Providers should review their policies and procedures to ensure that they don’t discriminate, and can provide the auxiliary and language aids required. Don’t forget to post the public notice by the deadline and implement an internal grievance procedure if that hasn’t been done already. You can use the sample notice and grievance policy, especially if you’re running out of time; you can always update it down the road. This is a front burner issue for OCR, which has already begun enforcement.

Who Do You Call When You are 911?

Tuesday, October 18, 2016

By: Ben Regalado, Contributing Writer

In an emergency, we’ve been taught to call 911. But what do you do in an emergency when you are the 911, or at least have a key role?

Recently the Centers for Medicare & Medicaid Services (CMS) took steps to establish more consistent preparation, increase patient safety and assure greater coordination. In a final (651 page) rule published September 16 and effective November 15, CMS made specific efforts to increase regulatory mandates for coordinated communication, contingency planning and training.

Emergency Response requires a multidimensional approach. There is the coordination across the various providers of service, and then there is the delivery of services across time, including the days preceding (if known) and following the catastrophe (natural or man-made).

To address deficiencies, CMS is requiring providers and suppliers to focus on these four “best practices”, and has made them part of the Conditions of Participation:

  1. Performing a risk assessment and creating an emergency plan for the “full spectrum of emergencies or disasters”.
  2. Develop appropriate policies and procedures. (This is healthcare. It’s what we do.)
  3. Create a communication plan, both within the organization, across providers, and across the various emergency response systems and organizations.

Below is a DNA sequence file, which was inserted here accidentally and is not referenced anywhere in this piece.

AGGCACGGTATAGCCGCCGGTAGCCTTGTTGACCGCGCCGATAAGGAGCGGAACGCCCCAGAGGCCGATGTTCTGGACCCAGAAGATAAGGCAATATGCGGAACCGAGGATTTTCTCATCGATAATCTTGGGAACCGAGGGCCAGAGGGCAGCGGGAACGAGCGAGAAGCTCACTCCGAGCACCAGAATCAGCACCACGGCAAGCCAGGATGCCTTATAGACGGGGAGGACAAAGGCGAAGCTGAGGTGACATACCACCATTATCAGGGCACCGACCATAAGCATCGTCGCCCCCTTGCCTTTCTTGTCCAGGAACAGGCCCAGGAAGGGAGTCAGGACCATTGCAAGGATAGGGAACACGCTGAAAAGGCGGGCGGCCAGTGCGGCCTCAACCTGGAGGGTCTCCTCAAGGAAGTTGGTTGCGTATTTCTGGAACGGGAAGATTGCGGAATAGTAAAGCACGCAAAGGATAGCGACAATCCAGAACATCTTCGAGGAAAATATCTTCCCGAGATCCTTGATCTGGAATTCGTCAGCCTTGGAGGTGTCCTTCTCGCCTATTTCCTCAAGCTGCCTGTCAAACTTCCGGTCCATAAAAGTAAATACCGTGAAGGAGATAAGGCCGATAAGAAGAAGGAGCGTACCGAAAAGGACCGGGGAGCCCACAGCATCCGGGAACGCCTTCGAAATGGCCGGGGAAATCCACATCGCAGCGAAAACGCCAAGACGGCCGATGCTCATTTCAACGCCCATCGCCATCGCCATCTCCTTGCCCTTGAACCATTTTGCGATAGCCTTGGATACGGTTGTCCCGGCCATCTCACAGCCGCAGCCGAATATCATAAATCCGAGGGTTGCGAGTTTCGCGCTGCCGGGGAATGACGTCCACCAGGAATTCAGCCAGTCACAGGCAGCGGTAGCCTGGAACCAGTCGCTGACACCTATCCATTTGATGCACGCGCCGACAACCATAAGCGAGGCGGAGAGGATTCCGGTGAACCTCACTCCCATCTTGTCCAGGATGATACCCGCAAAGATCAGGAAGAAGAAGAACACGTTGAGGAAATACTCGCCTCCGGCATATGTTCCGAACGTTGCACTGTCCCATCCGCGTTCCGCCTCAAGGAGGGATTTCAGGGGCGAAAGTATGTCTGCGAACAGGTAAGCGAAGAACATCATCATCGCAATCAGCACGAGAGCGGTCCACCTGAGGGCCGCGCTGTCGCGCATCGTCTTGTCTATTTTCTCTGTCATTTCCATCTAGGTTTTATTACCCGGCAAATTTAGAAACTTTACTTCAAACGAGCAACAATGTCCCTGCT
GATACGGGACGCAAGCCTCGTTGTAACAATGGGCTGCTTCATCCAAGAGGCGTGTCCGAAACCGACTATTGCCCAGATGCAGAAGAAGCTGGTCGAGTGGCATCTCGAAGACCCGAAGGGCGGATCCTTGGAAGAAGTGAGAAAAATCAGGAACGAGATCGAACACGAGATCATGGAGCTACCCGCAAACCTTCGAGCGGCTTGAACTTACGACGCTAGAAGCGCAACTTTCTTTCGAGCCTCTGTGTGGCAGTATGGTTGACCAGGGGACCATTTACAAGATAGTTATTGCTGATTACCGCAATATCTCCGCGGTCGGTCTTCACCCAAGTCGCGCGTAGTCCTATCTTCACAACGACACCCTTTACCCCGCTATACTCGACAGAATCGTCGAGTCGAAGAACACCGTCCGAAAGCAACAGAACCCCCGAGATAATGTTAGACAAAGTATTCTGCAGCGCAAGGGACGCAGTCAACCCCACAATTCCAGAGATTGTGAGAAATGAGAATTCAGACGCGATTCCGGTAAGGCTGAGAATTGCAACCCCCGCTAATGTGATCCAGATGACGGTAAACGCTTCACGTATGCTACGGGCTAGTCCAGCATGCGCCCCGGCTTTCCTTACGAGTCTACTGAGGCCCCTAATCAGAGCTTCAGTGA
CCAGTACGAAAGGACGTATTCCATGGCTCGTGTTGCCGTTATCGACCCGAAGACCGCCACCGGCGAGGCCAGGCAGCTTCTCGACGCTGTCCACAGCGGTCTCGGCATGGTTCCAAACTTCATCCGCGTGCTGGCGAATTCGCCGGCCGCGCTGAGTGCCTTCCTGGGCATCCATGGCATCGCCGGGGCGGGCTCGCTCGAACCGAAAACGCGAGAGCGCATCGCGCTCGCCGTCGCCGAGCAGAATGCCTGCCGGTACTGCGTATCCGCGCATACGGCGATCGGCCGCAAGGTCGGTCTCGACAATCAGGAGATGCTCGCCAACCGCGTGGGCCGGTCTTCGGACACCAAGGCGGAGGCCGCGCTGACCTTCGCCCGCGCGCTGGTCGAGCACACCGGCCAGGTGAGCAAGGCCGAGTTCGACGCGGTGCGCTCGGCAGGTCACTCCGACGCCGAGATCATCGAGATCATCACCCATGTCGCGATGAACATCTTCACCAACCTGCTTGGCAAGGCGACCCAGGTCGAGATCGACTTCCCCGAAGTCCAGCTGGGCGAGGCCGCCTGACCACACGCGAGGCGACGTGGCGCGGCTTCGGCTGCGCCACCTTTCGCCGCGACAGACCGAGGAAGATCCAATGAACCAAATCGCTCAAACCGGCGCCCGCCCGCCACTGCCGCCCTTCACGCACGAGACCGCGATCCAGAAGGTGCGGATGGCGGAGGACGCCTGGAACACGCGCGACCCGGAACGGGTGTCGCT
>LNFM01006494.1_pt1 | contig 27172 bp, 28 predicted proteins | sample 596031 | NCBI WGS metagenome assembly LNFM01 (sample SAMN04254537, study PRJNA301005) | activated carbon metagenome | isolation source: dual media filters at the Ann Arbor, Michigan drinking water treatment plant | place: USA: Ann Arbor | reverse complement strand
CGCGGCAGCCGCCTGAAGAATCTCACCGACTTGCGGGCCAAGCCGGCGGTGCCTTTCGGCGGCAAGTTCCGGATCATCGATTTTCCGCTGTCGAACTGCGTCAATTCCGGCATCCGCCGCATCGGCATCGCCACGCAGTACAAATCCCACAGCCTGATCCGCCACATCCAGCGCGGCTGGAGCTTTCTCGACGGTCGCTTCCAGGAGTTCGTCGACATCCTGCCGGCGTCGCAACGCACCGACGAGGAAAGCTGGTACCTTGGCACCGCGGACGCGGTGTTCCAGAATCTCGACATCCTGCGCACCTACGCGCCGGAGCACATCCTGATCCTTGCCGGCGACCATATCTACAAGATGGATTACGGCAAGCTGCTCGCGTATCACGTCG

4. Conduct regular training and testing. (Then go back to point Step 1.)

Does this apply to you?  Well, while the rule mentions a 17 specific provider types (from hospitals to ambulatory surgical centers to hospices to home health agencies to rural health clinics to psychiatric treatment facilities), physicians are still at the eye of the proverbial hurricane. 

Physicians are supposed to coordinate care. Physicians provide services to patients in and out of facilities. Physicians lead in medical care decisions. Knowing this, physicians and their practice leadership should be prepared to engage with facility managers to help them meet the standards in a meaningful way. 

Of course, you can start with your own practice. Given an increasing reliance on electronic medical records, ensuring appropriate system backup, recovery and access is in place to allow physicians to carry out those functions effectively.  

The well-being of your community is, as always, in your hands.

Was it friendly password sharing or a crime?

Tuesday, August 30, 2016

by Marla Durben Hirsch, contributing writer

Employers and employees should be aware of the significance of sharing passwords, now that a federal appeals court has upheld the conviction of an ex-employee who used a password shared by a current employee to access the employer’s trade secrets.

The Computer Fraud and Abuse Act (CFAA) is a federal law that bans fraudulent access to certain protected computer information not available to the public, such as confidential patient data or client lists. In addition to criminal prosecution, the law, sometimes referred to as the federal “anti-hacking law,” allows the victim to file a lawsuit for restitution and other relief. It always applies to outside hackers. But it can also apply to employees or former employees who access an employer’s computers without authorization or when exceeding authorization.